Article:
Armada Books, $3.99, ISBN 0-440-91120-6
JH Brennan has created a charming new gamebook series in Grailquest if the first gamebook, The Castle of Darkness, is anything to go by. This is almost a parody of a typical gamebook, laced with humor and wit that pokes fun at itself as much as at gamebooks in general.
You play an ordinary kid who is drawn back to King Arthur’s time by his trusty magician, Merlin. Merlin draws you into the body of Pip, a typical farm lad who doesn’t care for anything beyond idling away, daydreaming of joining the Knights of the Round Table, and talking to the chickens until you show up. In this one, the Wizard Ansalom, the plague of the good people of Glastonbury, has pulled off a coup. After the usual rounds of blighting corns and kidnapping livestock, he has managed to kidnap Queen Guinevere from the castle and lock her up in his Dark Castle. The other Knights all of a sudden have other things to do, so Merlin, who has foreseen the kidnapping, offers up you as the person who would rescue the Queen.
Armed with the talking Mini-me version of Excalibur, called Excalibur, Jr or “EJ” for short, as well as some ridiculously overpowered magic spells courtesy of Merlin, you are set to go to where no knights have ever gone before. Naturally, the Dark Castle is full of smelly villains, creepy beasts, and deadly traps to make your visit a most eventful one.
The gameplay system uses dice – the usual, really. But the most amusing difference here is that Mr Brennan allows you to fudge things up. Not happy with your Life Points? Well, roll again then, up to three times! Don’t feel like fighting because your Life Points are precariously low? You can actually bribe the villains with any treasures you have found, although it gets really silly when you are allowed to bribe monsters and animals off with gold. Bribes range from 100 to 10,000 Gold Pieces, so it’s not always a viable option if you are short on dough. A successful bribe roll means that you can proceed as if you have vanquished the opponent. Not only, you can also try to befriend the opponent, with the same effect, although this is tougher to pull off than bribing.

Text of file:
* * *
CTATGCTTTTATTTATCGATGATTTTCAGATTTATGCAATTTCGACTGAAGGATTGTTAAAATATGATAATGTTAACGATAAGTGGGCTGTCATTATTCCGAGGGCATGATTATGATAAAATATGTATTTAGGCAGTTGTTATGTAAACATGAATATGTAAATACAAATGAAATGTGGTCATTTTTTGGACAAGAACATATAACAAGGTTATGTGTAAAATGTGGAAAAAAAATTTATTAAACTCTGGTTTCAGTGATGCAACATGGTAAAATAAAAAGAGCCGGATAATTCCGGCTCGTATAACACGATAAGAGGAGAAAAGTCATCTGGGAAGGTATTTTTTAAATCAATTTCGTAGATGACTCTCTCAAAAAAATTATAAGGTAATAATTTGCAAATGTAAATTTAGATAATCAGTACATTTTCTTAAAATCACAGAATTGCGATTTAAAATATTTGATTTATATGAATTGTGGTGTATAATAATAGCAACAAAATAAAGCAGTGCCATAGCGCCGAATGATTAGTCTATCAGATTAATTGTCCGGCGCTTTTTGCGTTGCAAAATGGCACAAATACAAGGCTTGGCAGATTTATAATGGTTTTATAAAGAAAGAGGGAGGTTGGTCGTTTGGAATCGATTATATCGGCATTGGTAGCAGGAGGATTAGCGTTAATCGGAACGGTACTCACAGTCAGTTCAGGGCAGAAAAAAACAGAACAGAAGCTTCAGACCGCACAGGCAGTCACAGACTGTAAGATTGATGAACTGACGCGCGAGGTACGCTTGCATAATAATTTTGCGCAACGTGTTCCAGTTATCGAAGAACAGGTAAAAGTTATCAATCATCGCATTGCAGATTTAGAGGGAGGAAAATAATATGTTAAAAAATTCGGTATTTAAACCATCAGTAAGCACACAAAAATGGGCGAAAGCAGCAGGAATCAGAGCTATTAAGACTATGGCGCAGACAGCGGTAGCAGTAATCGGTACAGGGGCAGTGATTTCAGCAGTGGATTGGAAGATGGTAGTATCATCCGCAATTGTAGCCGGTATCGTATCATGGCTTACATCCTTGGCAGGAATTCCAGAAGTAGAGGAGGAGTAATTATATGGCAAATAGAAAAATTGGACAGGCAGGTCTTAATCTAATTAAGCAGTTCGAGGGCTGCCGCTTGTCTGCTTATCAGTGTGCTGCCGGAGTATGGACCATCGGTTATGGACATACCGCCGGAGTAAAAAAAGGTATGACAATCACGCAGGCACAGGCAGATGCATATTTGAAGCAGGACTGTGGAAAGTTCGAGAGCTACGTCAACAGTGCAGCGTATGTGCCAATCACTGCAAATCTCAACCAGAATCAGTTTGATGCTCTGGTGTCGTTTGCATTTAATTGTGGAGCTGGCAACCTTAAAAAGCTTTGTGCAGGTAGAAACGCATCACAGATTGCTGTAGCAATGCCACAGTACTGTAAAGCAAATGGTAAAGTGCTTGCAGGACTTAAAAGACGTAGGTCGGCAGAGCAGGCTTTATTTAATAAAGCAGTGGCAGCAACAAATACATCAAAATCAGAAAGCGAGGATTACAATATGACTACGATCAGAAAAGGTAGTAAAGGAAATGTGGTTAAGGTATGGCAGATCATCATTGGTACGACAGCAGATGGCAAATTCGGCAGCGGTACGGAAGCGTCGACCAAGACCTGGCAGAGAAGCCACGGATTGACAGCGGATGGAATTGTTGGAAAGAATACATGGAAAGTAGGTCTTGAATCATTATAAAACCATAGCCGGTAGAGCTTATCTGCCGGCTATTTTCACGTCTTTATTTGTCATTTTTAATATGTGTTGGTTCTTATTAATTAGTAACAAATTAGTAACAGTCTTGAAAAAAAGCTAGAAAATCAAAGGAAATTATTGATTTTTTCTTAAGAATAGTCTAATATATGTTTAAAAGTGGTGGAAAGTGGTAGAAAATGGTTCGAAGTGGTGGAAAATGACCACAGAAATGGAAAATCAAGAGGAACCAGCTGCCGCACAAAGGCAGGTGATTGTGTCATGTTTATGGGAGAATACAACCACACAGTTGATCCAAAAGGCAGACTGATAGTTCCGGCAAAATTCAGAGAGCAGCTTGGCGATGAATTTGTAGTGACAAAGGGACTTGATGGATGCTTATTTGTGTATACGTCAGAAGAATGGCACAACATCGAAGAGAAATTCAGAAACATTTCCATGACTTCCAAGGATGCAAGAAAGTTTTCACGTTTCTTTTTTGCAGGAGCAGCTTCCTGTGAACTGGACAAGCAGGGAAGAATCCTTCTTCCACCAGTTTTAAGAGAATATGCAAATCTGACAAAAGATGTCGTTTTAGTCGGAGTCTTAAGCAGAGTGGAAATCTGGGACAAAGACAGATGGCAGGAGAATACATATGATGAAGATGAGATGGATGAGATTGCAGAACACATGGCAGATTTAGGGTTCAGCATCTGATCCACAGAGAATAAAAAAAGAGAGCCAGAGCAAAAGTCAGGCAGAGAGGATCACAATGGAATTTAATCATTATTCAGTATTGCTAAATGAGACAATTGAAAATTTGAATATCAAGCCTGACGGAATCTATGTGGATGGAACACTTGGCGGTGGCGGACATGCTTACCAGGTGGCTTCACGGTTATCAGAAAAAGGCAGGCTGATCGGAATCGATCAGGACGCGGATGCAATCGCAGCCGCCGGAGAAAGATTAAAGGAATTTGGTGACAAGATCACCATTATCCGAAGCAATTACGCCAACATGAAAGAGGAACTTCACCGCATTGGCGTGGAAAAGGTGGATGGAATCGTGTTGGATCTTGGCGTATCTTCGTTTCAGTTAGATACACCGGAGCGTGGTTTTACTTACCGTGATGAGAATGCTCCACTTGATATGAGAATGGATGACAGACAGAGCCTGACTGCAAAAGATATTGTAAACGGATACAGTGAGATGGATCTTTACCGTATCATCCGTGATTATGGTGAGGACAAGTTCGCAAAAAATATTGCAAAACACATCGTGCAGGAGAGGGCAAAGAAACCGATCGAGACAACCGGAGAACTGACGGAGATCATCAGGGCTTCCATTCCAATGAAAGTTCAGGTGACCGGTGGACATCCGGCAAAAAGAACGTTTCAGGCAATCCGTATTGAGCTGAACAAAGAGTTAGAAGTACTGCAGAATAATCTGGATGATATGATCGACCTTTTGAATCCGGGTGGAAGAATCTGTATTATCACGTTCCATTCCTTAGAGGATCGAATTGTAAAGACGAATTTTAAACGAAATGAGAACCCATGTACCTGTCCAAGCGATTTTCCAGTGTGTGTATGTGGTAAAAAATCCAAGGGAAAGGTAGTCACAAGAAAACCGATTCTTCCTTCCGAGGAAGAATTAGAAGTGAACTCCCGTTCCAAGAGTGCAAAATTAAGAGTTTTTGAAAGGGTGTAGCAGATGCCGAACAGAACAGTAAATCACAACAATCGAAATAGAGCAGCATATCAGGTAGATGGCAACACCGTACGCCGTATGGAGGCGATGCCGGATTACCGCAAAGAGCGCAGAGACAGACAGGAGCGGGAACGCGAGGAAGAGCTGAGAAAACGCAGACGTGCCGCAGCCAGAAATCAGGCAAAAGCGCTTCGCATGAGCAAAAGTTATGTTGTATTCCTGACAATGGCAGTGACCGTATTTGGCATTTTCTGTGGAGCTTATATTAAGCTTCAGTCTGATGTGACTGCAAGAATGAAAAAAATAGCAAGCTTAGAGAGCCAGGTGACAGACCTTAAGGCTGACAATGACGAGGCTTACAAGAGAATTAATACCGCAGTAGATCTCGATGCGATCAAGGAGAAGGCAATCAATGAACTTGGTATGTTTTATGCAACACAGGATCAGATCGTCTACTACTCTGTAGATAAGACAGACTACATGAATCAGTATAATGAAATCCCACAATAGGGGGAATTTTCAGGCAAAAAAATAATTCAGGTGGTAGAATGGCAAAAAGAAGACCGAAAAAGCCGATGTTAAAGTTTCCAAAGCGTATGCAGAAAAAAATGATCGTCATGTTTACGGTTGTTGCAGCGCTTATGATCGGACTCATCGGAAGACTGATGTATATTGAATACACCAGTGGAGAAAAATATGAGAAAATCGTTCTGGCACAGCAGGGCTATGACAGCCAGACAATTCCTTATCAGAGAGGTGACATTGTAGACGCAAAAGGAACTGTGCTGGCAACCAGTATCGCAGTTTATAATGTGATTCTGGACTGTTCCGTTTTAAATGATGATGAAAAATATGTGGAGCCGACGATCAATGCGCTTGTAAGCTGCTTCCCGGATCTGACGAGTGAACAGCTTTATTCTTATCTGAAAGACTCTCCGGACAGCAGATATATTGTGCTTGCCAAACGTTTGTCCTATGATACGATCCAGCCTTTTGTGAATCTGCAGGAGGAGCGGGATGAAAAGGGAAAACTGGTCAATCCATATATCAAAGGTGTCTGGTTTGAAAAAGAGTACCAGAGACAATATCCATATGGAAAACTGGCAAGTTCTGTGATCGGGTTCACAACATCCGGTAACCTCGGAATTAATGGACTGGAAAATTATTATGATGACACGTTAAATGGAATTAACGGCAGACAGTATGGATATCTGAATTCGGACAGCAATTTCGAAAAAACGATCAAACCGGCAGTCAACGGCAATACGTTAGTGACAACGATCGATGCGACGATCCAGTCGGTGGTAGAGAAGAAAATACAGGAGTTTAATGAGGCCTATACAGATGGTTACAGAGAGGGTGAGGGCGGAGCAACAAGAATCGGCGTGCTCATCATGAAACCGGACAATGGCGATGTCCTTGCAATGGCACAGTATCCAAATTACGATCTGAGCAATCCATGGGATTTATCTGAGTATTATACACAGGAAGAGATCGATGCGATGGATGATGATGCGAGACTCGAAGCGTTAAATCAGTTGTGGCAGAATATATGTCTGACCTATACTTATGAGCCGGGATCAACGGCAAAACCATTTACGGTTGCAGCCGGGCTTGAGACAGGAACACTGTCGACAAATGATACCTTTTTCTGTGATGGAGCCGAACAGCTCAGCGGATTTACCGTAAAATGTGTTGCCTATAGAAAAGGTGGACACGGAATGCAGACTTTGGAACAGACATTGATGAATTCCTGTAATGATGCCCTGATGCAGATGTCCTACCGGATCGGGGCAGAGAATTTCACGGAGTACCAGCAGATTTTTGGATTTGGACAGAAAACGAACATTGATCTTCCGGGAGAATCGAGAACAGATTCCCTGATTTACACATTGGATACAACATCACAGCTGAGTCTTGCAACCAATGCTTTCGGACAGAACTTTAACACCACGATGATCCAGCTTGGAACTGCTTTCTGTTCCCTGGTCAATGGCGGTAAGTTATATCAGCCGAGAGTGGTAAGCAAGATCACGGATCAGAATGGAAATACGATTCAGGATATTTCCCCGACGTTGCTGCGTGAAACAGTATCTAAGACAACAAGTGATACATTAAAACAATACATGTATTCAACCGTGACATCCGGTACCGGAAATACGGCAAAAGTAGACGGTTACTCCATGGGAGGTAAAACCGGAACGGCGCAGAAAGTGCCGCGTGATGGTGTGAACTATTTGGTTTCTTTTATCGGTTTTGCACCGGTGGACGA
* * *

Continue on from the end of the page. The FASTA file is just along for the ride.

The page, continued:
As for the overpowered Firefinger Lightning Bolts and Fireballs spells, they are there for a reason: the game design is as broken as the damage you can do with these spells, heh. If you play your cards right and luck is on your side, you can actually take down the Wizard Ansalom in two attack rounds, but getting there is pretty difficult. You really need to make a map and note down the paragraph numbers corresponding to each room, because you have to backtrack after exploring the first level of the Dark Castle in order to proceed to the second level. And discovering the secret door to the second level isn’t easy. But despite the seeming odds against you, you shouldn’t forget that you have some overpowered spells and weapons at your disposal as well! This adventure is a munchkin’s dream come true.
The best thing about this gamebook is the humor. This one pokes fun at gamebook conventions, often remarking of the absurdity of its own dungeon crawl situations, that you will have a jolly good time laughing yourself silly. From a silly vampire that insists on being a poet to the whole absurdity that is Merlin the skirt-chasing curmudgeon, this one is a laugh-per-turn affair. The humor turns an otherwise silly campaign into the Monty Python of gamebooks.
If you prefer a sober and serious campaign, this one clearly isn’t for you. But if you want to sit back and relax – and seriously, cheating is recommended here because you will appreciate the whole hilarious absurdity that is The Castle of Darkness if you flip paragraphs at random to laugh at everything, even scenes where you die, as if you play this one straight, you’d miss out on most of the fun. All things considered, I am giving this cute little campaign four oogies, if only because of how ridiculously entertaining it is.